Researchers explore why we relate to characters

Researchers explore why we relate to characters

New research published in the Journal of Cognitive Neuroscience, suggests that no matter how a narrative is expressed–through words, gestures or drawings–our brains relate best to the characters, focusing on the thoughts and feelings of the protagonist of each story.

“We tell stories in conversation each and every day,” explains Steven Brown, lead author of the study, who runs the NeuroArts Lab at McMaster and is an associate professor in the Department of Psychology, Neuroscience ang Behaviour. “Very much like literary stories, we engage with the characters and are wired to make stories people-oriented.”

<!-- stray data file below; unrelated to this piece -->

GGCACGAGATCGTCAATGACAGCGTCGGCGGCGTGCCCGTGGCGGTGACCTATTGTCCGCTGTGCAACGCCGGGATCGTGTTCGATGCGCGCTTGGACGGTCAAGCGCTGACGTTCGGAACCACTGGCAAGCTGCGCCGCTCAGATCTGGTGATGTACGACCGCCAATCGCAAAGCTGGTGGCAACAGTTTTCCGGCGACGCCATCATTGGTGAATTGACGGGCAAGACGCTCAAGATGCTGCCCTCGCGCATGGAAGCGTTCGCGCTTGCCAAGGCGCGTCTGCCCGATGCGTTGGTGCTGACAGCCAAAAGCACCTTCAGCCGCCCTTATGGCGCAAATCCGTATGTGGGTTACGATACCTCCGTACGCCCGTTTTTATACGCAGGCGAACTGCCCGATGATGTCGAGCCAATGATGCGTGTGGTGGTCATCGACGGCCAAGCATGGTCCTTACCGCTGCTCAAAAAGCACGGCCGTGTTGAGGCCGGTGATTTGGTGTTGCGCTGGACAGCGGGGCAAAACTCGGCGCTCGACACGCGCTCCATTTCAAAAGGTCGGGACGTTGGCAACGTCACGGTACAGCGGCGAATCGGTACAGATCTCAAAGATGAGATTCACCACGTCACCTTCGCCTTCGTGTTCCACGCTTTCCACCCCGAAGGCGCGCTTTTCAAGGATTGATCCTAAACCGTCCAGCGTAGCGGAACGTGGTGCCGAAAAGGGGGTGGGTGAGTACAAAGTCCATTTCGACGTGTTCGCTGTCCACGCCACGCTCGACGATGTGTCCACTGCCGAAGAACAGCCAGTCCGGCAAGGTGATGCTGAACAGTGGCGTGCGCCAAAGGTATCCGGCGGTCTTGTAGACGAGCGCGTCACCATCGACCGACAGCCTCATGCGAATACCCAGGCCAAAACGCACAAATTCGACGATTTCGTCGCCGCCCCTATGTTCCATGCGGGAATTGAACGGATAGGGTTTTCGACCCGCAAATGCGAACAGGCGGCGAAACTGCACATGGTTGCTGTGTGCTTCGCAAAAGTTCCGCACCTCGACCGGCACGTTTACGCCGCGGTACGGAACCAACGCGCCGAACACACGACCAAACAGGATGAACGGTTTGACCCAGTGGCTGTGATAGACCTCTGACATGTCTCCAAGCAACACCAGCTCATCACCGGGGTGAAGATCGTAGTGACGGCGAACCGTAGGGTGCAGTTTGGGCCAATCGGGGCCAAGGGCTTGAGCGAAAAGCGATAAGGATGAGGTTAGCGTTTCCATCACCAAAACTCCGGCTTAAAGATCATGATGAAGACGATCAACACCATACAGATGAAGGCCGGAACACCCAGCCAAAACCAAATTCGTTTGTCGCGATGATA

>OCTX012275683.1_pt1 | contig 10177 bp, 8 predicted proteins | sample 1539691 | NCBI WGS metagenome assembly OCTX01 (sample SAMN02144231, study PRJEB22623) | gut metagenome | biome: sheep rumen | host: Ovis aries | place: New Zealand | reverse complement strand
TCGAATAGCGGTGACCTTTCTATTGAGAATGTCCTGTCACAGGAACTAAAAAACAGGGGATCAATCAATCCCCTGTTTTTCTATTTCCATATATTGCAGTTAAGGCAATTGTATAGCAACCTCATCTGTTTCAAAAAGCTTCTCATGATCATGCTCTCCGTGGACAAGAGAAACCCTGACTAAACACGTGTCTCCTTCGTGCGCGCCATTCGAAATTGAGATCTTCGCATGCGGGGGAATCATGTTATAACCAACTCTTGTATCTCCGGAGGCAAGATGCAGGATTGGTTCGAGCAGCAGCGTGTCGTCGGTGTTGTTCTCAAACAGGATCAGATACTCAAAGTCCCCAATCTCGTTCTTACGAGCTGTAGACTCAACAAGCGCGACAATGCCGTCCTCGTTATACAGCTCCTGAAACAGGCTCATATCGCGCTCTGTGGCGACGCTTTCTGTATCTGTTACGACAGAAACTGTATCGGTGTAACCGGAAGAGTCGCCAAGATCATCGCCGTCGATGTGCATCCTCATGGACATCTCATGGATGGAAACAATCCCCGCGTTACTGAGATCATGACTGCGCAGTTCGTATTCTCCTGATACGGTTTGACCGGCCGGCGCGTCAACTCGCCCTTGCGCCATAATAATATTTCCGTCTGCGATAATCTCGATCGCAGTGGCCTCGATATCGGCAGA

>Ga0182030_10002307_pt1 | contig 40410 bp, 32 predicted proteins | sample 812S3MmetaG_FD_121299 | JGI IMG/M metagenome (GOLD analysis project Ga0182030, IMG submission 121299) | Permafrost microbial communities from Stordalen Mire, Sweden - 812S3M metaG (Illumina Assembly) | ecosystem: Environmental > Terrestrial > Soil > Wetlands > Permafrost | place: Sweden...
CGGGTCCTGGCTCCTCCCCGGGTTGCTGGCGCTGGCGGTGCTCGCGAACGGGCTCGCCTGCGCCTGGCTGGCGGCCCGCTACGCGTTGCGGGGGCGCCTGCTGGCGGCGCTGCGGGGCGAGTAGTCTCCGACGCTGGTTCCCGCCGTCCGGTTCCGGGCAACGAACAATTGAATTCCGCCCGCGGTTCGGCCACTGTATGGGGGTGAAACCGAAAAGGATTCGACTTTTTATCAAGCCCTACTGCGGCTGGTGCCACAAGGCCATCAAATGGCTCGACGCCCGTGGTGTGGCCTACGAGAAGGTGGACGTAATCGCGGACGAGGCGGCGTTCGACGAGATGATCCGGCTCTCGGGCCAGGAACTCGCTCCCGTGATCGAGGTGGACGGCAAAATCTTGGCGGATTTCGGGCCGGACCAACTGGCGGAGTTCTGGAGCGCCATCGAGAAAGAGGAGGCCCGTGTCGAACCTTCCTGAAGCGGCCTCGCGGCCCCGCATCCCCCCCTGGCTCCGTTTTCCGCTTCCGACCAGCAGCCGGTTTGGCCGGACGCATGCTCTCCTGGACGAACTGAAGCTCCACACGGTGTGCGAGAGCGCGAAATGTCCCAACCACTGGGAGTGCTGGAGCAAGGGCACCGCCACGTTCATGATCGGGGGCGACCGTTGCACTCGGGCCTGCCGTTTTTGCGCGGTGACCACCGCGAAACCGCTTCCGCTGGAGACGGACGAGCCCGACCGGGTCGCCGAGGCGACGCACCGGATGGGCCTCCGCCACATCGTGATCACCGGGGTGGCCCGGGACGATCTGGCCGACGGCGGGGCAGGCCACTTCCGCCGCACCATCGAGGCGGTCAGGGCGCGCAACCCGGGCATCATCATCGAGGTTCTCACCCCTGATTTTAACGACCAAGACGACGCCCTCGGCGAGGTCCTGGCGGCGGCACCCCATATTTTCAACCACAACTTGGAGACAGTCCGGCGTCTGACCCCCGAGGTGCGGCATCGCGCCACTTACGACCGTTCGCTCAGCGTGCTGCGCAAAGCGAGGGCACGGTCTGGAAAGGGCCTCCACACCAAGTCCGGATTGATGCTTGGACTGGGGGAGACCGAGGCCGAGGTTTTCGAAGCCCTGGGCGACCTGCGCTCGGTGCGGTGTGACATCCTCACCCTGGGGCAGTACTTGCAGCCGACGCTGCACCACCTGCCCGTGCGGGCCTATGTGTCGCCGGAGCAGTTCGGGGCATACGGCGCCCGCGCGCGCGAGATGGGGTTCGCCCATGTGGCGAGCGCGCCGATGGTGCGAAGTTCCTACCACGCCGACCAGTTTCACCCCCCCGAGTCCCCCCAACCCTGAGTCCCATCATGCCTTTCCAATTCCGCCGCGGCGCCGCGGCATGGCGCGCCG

An important question researchers set out to answer was how, exactly, narrative ideas are communicated using three different forms of expression, and to identify a so-called narrative hub within the brain.

For the study, researchers scanned the brains of participants using fMRI and presented them with short headlines. For example, “Surgeon finds scissors inside of patient” or “Fisherman rescues boy from freezing lake.”

Source: The art of storytelling: researchers explore why we relate to characters